Monday, June 3, 2013

Elegance with a balance

In my introduction to Project Effes, I talked a bit about why I want to create a new programming language (tl;dr: because I think it'd be fun). I didn't talk much about what I'd want that language to look like, though. Time to start building.

So to start, let me say that I like languages with an ethos. Haskell is a great example of such a language; it takes just a few core concepts and runs with them in a very elegant way. Where the concepts are different, they're often parallel; you can curry functions, but you can also curry generic types. Pretty cool!

That makes for a beautiful language, but can also make it hard to use. As powerful as the abstractions are, sometimes you want a cigar to just be a cigar. To that end, Haskell does make some concessions in the name of usability. Its do notation makes functional programming seem imperative-ish, and its record syntax is a bit of a hack.

Ruby, on the other hand, feels like it's almost all hack. Lambdas, procs and blocks are kindasorta similar, but they don't quite fit together; it feels like the language didn't know which direction it wanted to go in, so it chose to go in all of them and didn't care that it got pulled apart. The decision to make everything an expression seems principled in a Haskell-type way, except that a lot of those expressions are actually pretty meaningless; a for loop isn't something you'd typically expect to have a value, and it's not clear to me what that value should be, anyway. Other than the ability to say "neat, everything is an expression," what does that actually buy you?

Then there are languages that draw lines in the sand and immediately tip-toe over them. Scala seems to do this by declaring that static functions are Wrong and Can't Be Done In Scala, but then inventing companion objects that let you define singletons with instance methods. Am I crazy, or does that sound very static-function-esq? (Full disclosure: I haven't actually used Scala yet, and I'm sure there are subtle differences between companion objects and static functions; I don't know if they're enough to justify crossing over the philosophical line in the sand. It could also be that I've misinterpreted how strong of a line that is.)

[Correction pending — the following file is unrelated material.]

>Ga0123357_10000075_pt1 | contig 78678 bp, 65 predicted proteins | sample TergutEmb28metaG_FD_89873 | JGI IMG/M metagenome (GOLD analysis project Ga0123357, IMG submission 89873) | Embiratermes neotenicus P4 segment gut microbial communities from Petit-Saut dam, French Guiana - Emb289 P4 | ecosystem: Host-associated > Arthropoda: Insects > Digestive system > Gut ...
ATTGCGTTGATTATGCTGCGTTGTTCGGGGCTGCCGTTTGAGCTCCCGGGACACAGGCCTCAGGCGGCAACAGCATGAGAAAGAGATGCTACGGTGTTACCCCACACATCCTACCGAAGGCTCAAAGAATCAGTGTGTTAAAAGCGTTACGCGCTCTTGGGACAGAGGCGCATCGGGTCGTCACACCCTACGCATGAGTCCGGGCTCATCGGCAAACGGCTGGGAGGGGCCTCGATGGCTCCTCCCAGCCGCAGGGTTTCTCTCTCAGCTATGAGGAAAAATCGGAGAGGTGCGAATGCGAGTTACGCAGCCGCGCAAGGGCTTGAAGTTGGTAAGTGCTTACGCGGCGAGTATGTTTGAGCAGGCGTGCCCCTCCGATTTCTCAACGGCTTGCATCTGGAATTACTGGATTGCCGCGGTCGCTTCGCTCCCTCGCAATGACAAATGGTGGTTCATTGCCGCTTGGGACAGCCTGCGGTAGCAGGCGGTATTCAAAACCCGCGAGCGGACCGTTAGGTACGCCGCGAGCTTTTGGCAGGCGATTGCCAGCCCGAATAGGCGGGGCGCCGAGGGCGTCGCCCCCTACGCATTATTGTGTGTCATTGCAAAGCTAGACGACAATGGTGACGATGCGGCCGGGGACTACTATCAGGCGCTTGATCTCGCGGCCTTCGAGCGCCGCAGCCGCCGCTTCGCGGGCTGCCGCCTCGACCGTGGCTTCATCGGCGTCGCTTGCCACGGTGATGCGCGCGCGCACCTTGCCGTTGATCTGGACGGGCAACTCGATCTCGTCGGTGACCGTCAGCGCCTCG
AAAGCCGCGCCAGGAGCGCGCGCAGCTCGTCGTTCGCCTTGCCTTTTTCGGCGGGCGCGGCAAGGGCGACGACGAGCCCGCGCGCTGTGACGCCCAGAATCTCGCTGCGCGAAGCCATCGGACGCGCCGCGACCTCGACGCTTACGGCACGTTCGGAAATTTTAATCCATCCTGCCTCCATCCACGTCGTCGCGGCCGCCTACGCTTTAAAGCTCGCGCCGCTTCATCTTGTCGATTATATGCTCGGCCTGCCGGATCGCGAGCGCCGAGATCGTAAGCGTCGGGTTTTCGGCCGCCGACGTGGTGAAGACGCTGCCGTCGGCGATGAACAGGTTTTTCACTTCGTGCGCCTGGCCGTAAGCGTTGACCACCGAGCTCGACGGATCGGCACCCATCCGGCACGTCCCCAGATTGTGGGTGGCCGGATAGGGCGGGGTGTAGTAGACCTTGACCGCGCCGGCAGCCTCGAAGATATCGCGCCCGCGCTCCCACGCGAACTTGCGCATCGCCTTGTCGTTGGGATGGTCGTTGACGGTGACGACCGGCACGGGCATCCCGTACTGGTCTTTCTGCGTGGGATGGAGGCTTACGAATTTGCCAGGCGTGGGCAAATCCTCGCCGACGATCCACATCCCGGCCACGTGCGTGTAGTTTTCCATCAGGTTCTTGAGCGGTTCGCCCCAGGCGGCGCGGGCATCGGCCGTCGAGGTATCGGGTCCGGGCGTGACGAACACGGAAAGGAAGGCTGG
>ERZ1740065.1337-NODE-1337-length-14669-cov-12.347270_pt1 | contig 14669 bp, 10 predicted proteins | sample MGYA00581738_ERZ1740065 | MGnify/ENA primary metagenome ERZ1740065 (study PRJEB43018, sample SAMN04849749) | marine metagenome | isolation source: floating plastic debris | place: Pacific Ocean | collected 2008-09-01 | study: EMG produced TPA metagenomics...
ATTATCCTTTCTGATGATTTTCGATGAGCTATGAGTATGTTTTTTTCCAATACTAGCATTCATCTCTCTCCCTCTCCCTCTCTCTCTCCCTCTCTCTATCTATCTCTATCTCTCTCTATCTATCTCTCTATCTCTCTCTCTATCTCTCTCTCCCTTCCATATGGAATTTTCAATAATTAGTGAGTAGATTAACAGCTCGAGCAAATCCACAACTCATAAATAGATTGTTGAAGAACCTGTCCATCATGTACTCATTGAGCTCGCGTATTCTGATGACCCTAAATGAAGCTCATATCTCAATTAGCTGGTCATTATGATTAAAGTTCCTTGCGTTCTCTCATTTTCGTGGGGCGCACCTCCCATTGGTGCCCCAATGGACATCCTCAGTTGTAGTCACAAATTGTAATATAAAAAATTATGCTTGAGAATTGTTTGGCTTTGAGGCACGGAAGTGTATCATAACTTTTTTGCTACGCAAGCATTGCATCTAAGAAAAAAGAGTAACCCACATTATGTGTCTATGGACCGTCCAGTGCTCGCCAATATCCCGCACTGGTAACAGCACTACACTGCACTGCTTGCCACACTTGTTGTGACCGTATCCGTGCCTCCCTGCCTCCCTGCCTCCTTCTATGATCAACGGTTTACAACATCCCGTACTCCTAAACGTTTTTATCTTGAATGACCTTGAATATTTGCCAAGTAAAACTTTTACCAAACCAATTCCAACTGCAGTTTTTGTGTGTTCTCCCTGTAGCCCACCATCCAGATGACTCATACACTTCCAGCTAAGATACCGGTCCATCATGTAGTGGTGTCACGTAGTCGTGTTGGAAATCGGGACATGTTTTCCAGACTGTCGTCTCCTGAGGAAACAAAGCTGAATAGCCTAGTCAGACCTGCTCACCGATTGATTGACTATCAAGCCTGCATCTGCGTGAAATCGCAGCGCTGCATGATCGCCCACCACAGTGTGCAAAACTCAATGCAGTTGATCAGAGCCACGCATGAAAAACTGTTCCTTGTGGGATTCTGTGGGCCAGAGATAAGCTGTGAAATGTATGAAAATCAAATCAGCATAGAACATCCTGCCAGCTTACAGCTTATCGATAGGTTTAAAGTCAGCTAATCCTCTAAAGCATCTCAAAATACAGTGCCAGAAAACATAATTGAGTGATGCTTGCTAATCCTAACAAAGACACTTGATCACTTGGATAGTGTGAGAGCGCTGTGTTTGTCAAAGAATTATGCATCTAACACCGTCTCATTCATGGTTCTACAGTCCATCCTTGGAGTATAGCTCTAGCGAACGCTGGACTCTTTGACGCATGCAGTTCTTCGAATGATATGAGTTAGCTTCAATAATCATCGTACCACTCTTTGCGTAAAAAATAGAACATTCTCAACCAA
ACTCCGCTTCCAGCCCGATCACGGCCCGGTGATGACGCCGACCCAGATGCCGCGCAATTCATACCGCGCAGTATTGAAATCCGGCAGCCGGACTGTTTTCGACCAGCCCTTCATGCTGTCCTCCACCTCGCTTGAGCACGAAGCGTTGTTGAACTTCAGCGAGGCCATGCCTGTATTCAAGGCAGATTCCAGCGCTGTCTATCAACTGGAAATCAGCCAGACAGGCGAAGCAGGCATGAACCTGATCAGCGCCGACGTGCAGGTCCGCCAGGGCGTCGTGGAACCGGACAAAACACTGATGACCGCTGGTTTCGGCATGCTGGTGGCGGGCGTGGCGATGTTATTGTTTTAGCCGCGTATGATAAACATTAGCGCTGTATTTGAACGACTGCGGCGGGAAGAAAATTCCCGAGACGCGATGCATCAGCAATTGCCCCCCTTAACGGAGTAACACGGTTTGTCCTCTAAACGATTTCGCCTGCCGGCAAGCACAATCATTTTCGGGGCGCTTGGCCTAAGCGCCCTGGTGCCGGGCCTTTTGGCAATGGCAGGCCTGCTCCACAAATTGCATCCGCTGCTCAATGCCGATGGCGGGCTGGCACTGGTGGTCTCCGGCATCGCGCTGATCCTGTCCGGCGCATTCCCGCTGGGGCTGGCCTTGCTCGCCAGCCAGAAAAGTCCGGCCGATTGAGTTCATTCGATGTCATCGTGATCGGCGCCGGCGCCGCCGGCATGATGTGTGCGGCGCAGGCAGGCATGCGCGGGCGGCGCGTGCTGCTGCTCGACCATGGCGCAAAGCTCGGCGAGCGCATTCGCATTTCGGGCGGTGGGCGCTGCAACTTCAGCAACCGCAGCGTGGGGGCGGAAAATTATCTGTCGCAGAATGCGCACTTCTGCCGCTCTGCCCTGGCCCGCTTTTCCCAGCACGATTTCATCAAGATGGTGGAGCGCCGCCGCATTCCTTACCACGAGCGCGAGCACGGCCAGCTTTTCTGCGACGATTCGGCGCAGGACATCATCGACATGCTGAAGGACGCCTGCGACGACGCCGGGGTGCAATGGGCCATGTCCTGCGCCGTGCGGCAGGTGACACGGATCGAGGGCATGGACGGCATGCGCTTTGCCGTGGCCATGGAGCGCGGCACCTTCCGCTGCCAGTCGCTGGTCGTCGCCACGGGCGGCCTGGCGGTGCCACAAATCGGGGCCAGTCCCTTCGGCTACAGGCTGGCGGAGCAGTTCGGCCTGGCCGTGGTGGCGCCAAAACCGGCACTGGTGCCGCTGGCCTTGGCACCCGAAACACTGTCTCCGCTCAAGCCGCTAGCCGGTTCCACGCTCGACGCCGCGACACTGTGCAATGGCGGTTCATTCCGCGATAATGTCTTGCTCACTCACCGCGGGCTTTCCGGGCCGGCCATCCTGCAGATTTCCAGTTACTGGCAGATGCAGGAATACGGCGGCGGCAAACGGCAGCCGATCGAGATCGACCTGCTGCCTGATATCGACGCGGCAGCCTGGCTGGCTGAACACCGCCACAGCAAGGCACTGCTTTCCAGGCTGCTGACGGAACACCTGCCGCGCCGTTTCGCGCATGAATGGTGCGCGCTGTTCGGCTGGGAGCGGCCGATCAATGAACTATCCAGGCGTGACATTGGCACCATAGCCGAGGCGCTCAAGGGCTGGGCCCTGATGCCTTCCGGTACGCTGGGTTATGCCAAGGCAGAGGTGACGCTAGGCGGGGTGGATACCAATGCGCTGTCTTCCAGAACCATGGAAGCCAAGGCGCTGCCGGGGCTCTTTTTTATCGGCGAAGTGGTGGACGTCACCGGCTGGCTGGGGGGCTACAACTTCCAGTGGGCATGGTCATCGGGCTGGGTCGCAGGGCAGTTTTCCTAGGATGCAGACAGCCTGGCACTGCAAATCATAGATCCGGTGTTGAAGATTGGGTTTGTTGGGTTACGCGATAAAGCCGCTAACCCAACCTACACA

I think it comes down to picking a few abstractions — resisting the temptation to force everything into a single, base concept — and ensuring that they're cohesive and complementary. Features that are similar should be similarly constructed; those that are fundamentally different should be treated as such; and if you have a set of features that are so similar that they're basically a bikeshed problem, just pick a color and go with it. There's a balance to be struck between a Haskell-like level of abstraction and the simplicity of adding a couple more base concepts. Easier said than done.

What I think this means for Effes is a blend of functional and imperative programming styles. I want each one of those components to work well on its own, and I hope they work well together, but I don't want to artificially define either one in terms of the other. A fold and a for loop are different. They feel different, they act different, and they make you think differently. I want each to be a well-formed, first-order construct. Going back to the Haskell case of do notation, rather than having sugar that makes a functional idea look kind of imperative, I'll create a context where the design is imperative, with all of the bells and whistles you'd expect.

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